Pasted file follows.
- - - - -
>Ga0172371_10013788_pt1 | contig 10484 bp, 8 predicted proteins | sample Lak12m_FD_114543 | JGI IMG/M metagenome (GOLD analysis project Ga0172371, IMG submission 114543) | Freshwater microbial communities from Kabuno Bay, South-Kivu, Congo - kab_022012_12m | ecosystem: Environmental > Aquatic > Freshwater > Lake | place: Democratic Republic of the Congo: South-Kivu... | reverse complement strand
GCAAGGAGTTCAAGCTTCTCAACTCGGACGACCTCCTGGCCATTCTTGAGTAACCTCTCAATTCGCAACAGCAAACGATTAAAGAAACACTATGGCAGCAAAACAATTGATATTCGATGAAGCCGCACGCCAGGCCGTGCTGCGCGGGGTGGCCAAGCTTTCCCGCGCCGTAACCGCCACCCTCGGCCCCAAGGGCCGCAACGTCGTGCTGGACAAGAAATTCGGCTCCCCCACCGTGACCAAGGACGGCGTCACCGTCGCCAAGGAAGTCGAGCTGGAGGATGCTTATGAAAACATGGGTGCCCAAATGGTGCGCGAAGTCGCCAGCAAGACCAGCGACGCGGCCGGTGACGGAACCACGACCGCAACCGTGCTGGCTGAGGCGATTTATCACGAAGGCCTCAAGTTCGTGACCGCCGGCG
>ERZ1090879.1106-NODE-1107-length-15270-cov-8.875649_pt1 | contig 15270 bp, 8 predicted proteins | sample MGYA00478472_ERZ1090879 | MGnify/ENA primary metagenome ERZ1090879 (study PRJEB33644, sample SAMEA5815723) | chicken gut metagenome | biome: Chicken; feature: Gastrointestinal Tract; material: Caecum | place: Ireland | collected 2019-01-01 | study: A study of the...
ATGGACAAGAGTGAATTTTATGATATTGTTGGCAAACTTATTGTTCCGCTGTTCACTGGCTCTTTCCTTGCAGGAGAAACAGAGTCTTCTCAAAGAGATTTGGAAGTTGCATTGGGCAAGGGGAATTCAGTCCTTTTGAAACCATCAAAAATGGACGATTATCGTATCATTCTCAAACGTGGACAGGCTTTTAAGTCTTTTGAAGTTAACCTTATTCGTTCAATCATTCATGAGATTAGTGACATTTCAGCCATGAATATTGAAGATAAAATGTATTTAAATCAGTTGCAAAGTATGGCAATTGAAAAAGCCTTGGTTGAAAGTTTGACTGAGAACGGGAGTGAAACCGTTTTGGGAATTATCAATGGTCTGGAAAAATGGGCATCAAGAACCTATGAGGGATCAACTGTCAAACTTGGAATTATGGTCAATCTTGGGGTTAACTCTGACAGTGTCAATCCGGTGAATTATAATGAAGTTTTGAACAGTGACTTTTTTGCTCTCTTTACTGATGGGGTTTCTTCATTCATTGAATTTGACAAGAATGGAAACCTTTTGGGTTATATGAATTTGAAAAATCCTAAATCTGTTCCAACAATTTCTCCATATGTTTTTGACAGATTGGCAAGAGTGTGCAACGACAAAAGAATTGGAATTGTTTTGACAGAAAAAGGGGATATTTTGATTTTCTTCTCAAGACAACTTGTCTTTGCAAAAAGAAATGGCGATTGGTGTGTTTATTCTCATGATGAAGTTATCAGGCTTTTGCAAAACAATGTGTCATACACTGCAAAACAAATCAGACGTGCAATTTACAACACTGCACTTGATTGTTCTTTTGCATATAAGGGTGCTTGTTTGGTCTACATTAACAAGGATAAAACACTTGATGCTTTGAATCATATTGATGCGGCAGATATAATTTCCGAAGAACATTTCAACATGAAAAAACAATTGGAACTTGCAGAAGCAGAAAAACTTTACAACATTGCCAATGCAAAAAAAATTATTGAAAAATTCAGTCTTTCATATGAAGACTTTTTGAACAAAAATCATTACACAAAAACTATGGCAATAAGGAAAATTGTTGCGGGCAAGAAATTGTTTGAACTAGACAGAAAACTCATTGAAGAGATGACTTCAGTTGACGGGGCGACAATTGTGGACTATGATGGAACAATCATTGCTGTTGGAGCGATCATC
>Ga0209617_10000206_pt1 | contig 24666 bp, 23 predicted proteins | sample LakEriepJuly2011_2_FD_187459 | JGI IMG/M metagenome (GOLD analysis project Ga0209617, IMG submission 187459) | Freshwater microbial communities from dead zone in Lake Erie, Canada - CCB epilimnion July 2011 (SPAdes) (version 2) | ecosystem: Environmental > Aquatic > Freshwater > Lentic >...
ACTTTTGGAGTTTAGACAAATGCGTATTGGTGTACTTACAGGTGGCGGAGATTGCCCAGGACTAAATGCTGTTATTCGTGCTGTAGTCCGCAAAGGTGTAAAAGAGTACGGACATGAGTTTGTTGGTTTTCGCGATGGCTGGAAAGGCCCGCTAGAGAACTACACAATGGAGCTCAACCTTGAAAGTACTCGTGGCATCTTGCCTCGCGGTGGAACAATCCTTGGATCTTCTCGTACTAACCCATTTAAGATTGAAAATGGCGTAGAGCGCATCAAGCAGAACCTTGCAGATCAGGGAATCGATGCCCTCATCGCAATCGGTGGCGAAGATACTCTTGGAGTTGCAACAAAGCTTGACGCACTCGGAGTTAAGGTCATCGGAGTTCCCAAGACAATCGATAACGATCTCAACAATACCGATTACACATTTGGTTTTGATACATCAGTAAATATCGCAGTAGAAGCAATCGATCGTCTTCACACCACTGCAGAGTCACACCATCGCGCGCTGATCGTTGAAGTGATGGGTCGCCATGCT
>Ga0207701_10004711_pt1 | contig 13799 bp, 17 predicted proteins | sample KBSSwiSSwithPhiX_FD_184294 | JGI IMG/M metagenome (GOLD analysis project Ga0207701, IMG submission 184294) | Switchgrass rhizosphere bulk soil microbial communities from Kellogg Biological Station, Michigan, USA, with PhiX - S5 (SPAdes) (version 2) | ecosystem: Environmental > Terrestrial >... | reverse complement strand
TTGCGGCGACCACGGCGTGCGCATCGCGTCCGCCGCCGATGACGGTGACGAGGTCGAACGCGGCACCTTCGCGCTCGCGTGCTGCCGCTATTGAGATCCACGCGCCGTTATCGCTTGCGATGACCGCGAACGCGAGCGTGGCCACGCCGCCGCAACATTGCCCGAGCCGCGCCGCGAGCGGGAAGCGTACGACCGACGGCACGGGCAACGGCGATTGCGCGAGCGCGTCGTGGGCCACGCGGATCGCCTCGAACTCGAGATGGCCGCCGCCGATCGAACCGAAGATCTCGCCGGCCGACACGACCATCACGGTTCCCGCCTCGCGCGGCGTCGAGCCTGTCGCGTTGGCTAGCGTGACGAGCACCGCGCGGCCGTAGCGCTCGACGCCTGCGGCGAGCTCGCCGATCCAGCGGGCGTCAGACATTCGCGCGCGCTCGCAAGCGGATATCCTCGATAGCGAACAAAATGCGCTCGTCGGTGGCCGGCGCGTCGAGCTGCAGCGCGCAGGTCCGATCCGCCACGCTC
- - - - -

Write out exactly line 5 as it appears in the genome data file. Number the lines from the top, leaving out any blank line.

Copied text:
>Ga0209617_10000206_pt1 | contig 24666 bp, 23 predicted proteins | sample LakEriepJuly2011_2_FD_187459 | JGI IMG/M metagenome (GOLD analysis project Ga0209617, IMG submission 187459) | Freshwater microbial communities from dead zone in Lake Erie, Canada - CCB epilimnion July 2011 (SPAdes) (version 2) | ecosystem: Environmental > Aquatic > Freshwater > Lentic >...